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Know the Benefits of Green Tea for Diabetics

Green tea is already known to have a number of benefits for health, including for someone who has diabetes. In fact, drinking green tea is believed to help sufferers control sugar levels in the body.

Know the Benefits of Green Tea for Diabetics

Reasons Green Tea Is Recommended for Diabetics

Green tea contains very high antioxidants and polyphenols. Thanks to this content, green tea has various benefits for the body, one of which is to prevent diabetes.

According to research in Japan, someone who consumes 6 cups of green tea every day has a 33 percent lower risk of developing type 2 diabetes, than people who only drink one cup every week.

Not only preventing diabetes, green tea is also useful in preventing diseases related to this condition.

Research reveals that people who consistently drink green tea for 10 years have smaller waist circumferences and less body fat, which in turn can help reduce the risk of obesity.

For diabetics, controlling blood sugar remains stable is something that highly recommended. This is done to prevent a number of dangerous diabetes complications, such as heart disease, kidney failure, and nerve damage.

There are various ways to control diabetes, one of which is with a drink like green tea. Various studies have proven that this drink can control diabetes. Where do the benefits of green tea for diabetes come from?

Apparently, green tea’s ability to lose weight is the reason. Please note, ideal body weight can help sufferers control their blood sugar.

Also Read: Can Eating Too Much Rice Cause Diabetes?

According to nutritional data from US Department of Agriculture, a cup of green tea without anything added contains zero calories. This means, consumption of this drink will not make you gain weight.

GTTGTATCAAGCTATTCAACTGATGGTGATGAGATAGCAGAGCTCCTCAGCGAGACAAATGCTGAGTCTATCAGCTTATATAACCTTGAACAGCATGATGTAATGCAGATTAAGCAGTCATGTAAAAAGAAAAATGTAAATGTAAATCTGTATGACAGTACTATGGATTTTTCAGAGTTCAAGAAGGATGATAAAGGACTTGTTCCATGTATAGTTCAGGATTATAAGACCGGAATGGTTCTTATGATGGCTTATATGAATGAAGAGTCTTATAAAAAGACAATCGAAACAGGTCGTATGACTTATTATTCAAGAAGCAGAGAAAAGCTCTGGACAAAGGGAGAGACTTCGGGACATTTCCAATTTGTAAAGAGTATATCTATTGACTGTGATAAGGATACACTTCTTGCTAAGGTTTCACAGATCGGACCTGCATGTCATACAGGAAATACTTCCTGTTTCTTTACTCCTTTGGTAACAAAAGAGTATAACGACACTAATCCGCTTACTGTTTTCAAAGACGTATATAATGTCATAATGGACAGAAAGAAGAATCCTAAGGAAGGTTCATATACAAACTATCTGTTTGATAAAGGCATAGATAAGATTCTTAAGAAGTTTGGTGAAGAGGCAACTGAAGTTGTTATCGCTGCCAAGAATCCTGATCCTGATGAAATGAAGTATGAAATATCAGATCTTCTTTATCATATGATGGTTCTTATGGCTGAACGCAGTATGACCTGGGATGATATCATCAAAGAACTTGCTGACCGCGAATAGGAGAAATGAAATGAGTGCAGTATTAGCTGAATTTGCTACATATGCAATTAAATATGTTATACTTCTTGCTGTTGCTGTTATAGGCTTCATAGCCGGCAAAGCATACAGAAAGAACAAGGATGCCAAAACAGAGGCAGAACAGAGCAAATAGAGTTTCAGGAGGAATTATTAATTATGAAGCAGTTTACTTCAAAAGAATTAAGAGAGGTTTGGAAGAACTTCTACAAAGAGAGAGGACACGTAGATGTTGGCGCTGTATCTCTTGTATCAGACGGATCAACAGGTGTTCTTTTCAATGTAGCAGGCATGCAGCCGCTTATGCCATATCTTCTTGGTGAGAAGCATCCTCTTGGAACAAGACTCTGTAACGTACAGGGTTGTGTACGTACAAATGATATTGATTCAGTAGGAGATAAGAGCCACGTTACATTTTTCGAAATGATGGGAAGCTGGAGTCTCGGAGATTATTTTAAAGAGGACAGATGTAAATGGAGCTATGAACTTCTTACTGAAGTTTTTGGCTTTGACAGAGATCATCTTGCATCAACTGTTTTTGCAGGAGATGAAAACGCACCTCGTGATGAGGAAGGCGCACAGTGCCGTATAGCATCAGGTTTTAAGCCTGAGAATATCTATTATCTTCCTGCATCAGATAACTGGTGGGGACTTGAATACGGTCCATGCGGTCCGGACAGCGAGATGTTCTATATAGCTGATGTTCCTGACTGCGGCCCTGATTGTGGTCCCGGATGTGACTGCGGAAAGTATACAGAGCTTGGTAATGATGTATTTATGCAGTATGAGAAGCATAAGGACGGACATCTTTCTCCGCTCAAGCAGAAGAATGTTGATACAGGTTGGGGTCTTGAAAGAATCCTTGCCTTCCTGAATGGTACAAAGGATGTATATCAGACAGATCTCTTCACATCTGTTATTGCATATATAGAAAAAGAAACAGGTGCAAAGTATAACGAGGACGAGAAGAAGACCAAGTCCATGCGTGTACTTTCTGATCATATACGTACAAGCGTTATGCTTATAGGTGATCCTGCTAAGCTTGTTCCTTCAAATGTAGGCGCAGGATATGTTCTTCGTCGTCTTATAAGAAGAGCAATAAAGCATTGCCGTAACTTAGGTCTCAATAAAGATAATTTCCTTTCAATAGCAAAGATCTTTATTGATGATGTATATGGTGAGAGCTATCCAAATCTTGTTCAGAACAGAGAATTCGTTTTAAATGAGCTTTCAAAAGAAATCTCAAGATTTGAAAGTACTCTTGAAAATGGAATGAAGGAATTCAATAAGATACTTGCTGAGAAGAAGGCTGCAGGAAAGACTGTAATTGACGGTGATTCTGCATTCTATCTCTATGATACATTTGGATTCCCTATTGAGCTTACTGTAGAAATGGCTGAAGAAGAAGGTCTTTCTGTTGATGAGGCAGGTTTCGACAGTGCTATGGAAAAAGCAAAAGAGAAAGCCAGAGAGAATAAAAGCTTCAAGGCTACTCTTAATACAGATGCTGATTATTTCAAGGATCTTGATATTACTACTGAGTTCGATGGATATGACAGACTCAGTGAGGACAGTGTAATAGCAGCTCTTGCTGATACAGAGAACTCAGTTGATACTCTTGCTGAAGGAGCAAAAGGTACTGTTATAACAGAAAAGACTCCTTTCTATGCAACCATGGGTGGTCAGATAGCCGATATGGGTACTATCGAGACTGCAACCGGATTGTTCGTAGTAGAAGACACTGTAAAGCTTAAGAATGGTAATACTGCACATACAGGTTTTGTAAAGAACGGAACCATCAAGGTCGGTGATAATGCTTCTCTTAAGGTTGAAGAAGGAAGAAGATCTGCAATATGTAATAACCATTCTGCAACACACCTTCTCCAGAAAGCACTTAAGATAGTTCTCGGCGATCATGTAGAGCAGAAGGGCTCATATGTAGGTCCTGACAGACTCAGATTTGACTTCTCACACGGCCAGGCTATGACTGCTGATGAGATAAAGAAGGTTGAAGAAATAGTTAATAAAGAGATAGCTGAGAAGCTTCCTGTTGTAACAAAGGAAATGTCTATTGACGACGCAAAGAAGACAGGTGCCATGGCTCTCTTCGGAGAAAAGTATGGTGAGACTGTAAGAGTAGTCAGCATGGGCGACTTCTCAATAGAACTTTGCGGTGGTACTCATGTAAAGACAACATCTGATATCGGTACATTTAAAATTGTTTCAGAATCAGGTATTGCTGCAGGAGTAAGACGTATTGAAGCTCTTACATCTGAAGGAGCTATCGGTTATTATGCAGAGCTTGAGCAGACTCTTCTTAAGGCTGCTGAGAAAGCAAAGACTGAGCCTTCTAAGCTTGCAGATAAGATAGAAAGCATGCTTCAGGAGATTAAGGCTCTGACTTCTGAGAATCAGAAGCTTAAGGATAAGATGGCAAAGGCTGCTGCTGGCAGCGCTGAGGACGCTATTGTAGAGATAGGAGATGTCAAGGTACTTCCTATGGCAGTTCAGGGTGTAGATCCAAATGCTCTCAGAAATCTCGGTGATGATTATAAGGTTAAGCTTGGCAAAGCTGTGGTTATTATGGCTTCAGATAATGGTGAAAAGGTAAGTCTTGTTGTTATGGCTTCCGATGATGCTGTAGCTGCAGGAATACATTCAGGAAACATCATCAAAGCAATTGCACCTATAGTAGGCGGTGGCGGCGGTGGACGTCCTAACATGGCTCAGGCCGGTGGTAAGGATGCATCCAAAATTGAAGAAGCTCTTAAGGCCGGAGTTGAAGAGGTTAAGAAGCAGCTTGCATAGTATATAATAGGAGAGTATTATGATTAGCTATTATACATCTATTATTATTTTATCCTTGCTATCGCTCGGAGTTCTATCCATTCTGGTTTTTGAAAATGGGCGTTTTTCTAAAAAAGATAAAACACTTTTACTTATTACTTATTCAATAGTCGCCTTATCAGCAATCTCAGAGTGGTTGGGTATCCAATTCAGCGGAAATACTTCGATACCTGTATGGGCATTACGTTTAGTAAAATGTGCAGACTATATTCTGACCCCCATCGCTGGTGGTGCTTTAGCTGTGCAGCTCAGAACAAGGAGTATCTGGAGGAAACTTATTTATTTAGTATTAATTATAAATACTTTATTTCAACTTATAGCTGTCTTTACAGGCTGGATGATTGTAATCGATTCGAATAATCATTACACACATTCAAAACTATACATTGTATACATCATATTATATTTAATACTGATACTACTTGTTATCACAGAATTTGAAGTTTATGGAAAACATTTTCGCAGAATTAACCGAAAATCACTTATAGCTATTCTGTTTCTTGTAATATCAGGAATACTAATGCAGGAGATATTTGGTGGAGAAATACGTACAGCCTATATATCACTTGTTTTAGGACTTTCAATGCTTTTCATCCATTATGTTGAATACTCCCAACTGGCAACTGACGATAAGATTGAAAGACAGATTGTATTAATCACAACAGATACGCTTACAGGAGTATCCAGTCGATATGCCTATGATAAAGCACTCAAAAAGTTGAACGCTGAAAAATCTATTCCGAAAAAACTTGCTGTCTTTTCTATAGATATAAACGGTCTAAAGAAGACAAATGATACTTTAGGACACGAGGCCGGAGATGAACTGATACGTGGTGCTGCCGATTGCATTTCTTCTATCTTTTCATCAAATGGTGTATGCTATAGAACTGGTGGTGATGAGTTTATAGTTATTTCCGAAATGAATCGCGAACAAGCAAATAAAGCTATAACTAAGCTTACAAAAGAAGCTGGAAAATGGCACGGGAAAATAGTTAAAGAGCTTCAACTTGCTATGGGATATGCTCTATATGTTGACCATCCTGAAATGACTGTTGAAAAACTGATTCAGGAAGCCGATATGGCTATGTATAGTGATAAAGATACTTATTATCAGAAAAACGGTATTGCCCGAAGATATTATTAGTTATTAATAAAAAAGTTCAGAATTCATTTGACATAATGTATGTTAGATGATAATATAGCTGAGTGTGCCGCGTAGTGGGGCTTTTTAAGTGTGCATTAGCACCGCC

Weight loss in people with diabetes can increase insulin sensitivity so that blood sugar levels in the body will be reduced.

Research in Journal of Medical Sciences reported that the benefits of drinking green tea for diabetics came from the catechin polyphenols in it. Catechins are a type of antioxidant that can reduce the effects of insulin resistance.

Carbohydrates that enter the body run the risk of causing spikes in blood sugar, especially in large quantities. Therefore, if the body digests carbohydrates slowly, the risk of these spikes can be reduced.

Additionally, a 2013 meta-analysis study revealed that green tea may help lower fasting blood sugar and HbA1c concentrations. The benefits of green tea for diabetes come from the polyphenols and polysaccharides in tea.

Also Read: Can Diabetics Eat Watermelon?

Tips for Safe Drinking Green Tea for Diabetics

In general, consumption of green tea will not have a negative impact on people with diabetes. It’s just that, when you decide to consume it regularly, you shouldn’t be careless.

Diabetics should avoid adding sugar to tea. If you want to add sweetness, you can use a safe sweetener option, such as stevia. Apart from regular sugar, avoid adding milk to tea as much as possible.

Thus the explanation about the benefits of green tea for diabetics. Not only this type of tea, diabetics can also choose other types of tea, one of which is black tea.

  1. Anonymous. 2014. Green Tea Lowers the Blood Sugar Levels. (Accessed January 17, 2023).
  2. Goldman, Ren. 2018. The Health Benefits and Risks of Green Tea for People With Type 2 Diabetes. (Accessed January 17, 2023).
  3. Liu, Kai, et al. 2013. Effect of Green Tea on Glucose Control and Insulin Sensitivity: A Meta-Analysis of 17 Randomized Controlled Trials. (Accessed January 17, 2023).
  4. Mozaffari-Khorsavi, Hassan. 2014. The Effect of Green Tea versus Sour Tea on Insulin Resistance, Lipids Profiles and Oxidative Stress in Patients with Type 2 Diabetes Mellitus: A Randomized Clinical Trial. (Accessed January 17, 2023).
  5. Nagao, Tomonori, et al. 2005. Ingestion of A Tea Rich in Catechins Leads to A Reduction in Body Fat and Malondialdehyde-Modified Ldl in Men. (Accessed January 17, 2023).
  6. Schaefer, Anna. 2018. Green Tea and Diabetes Management. (Accessed January 17, 2023).
  7. Wu, Chih-Hsing, et al. Relationship Among Habitual Tea Consumption, Percent Body Fat, And Body Fat Distribution. (Accessed January 17, 2023).

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